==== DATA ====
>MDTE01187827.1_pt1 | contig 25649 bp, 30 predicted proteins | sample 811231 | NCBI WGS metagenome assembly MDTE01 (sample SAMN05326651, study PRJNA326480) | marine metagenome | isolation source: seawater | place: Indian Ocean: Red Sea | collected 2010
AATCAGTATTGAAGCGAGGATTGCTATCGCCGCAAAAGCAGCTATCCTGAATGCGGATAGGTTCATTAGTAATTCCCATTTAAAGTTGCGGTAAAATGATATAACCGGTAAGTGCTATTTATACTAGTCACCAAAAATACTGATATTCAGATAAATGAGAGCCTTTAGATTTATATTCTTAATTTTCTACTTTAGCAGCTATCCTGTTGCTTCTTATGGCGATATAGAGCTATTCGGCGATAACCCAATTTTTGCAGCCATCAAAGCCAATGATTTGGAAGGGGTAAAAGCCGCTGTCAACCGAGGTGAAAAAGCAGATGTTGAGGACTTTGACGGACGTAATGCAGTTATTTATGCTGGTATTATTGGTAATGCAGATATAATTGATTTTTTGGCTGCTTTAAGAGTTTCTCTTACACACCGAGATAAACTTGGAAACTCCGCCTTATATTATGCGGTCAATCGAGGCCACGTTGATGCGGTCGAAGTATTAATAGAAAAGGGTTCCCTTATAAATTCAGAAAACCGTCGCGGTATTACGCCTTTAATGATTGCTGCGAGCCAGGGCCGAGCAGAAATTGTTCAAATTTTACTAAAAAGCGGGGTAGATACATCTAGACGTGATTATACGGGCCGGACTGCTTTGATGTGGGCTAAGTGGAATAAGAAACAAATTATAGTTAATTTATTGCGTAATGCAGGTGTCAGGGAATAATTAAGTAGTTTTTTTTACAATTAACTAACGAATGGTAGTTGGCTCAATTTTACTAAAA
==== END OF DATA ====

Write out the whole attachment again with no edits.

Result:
>MDTE01187827.1_pt1 | contig 25649 bp, 30 predicted proteins | sample 811231 | NCBI WGS metagenome assembly MDTE01 (sample SAMN05326651, study PRJNA326480) | marine metagenome | isolation source: seawater | place: Indian Ocean: Red Sea | collected 2010
AATCAGTATTGAAGCGAGGATTGCTATCGCCGCAAAAGCAGCTATCCTGAATGCGGATAGGTTCATTAGTAATTCCCATTTAAAGTTGCGGTAAAATGATATAACCGGTAAGTGCTATTTATACTAGTCACCAAAAATACTGATATTCAGATAAATGAGAGCCTTTAGATTTATATTCTTAATTTTCTACTTTAGCAGCTATCCTGTTGCTTCTTATGGCGATATAGAGCTATTCGGCGATAACCCAATTTTTGCAGCCATCAAAGCCAATGATTTGGAAGGGGTAAAAGCCGCTGTCAACCGAGGTGAAAAAGCAGATGTTGAGGACTTTGACGGACGTAATGCAGTTATTTATGCTGGTATTATTGGTAATGCAGATATAATTGATTTTTTGGCTGCTTTAAGAGTTTCTCTTACACACCGAGATAAACTTGGAAACTCCGCCTTATATTATGCGGTCAATCGAGGCCACGTTGATGCGGTCGAAGTATTAATAGAAAAGGGTTCCCTTATAAATTCAGAAAACCGTCGCGGTATTACGCCTTTAATGATTGCTGCGAGCCAGGGCCGAGCAGAAATTGTTCAAATTTTACTAAAAAGCGGGGTAGATACATCTAGACGTGATTATACGGGCCGGACTGCTTTGATGTGGGCTAAGTGGAATAAGAAACAAATTATAGTTAATTTATTGCGTAATGCAGGTGTCAGGGAATAATTAAGTAGTTTTTTTTACAATTAACTAACGAATGGTAGTTGGCTCAATTTTACTAAAA